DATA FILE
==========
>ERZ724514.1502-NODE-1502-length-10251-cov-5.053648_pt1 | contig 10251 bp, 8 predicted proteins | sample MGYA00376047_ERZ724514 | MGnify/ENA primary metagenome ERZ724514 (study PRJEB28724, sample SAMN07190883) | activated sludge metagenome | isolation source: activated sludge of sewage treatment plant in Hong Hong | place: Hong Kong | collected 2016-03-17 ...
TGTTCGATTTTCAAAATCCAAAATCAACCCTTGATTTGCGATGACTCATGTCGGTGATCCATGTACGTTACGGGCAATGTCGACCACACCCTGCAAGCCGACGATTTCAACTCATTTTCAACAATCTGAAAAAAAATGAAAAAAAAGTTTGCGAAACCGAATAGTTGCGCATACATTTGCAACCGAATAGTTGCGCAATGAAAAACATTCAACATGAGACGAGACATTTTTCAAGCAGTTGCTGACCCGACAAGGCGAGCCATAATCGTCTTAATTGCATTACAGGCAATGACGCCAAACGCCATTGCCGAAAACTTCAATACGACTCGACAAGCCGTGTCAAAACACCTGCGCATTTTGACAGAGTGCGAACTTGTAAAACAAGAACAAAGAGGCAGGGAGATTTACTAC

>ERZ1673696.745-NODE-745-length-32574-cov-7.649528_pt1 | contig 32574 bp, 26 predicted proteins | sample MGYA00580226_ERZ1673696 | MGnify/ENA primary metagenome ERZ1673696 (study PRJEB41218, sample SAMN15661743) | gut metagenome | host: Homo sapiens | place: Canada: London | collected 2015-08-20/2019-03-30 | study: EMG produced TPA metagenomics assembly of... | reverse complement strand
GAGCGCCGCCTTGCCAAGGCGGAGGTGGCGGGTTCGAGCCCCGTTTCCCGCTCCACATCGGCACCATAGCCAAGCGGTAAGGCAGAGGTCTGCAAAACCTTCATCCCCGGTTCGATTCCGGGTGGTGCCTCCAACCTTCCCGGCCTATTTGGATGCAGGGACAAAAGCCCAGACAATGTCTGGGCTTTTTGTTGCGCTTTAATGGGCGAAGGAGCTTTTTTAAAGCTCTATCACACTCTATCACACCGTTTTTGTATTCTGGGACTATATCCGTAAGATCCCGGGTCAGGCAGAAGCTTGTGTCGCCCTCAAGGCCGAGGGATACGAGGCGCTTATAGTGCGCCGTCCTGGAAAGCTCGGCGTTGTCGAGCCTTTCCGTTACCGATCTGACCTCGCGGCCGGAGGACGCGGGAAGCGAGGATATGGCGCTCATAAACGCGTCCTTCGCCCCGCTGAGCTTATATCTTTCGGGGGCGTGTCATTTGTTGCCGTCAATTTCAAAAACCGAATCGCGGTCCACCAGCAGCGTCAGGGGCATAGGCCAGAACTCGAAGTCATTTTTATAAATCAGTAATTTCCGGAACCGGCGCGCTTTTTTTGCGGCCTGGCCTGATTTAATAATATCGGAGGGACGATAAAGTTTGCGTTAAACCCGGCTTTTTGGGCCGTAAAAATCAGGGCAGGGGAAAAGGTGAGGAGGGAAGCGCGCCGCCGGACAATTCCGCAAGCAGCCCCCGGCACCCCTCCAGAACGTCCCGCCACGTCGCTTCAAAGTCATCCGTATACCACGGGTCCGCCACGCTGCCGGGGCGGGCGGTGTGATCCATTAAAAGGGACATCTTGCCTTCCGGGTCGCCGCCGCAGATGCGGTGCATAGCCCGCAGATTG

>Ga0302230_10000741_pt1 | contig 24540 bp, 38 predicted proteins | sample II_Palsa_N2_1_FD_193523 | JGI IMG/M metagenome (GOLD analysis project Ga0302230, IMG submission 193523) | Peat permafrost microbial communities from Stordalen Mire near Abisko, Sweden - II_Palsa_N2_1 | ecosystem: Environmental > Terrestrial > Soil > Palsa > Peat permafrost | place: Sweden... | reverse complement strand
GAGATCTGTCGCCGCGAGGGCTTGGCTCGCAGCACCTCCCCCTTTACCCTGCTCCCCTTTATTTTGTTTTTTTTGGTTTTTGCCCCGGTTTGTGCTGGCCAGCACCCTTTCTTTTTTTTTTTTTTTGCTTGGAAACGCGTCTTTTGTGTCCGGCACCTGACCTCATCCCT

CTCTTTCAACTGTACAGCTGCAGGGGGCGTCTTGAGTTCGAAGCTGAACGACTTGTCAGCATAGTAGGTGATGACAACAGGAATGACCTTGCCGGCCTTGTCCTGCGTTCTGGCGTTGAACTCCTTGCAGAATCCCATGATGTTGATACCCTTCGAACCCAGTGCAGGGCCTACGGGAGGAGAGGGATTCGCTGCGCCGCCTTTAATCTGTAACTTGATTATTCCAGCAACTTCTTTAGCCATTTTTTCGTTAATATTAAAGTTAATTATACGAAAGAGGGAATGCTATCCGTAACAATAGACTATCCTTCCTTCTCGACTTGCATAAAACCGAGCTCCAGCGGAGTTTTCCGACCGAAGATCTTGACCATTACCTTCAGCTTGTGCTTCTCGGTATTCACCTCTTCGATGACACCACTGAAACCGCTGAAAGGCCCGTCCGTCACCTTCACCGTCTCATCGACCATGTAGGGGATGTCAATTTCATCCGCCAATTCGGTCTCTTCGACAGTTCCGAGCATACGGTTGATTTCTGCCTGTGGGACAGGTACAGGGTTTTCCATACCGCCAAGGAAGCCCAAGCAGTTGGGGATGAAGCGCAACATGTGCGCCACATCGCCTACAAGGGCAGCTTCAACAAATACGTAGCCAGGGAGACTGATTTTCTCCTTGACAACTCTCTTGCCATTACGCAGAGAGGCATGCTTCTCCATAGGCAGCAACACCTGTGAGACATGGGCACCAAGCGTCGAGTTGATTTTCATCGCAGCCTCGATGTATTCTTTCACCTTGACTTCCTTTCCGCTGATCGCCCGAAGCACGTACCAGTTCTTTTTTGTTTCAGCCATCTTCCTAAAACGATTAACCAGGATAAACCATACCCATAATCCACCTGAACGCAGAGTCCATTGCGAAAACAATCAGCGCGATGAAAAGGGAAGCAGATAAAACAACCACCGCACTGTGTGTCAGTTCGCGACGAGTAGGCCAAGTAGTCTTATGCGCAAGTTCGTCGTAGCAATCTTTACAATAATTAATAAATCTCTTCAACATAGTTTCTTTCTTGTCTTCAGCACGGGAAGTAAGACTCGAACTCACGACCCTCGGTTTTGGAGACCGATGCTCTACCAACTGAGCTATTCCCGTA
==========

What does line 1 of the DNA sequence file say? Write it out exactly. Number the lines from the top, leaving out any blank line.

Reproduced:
>ERZ724514.1502-NODE-1502-length-10251-cov-5.053648_pt1 | contig 10251 bp, 8 predicted proteins | sample MGYA00376047_ERZ724514 | MGnify/ENA primary metagenome ERZ724514 (study PRJEB28724, sample SAMN07190883) | activated sludge metagenome | isolation source: activated sludge of sewage treatment plant in Hong Hong | place: Hong Kong | collected 2016-03-17 ...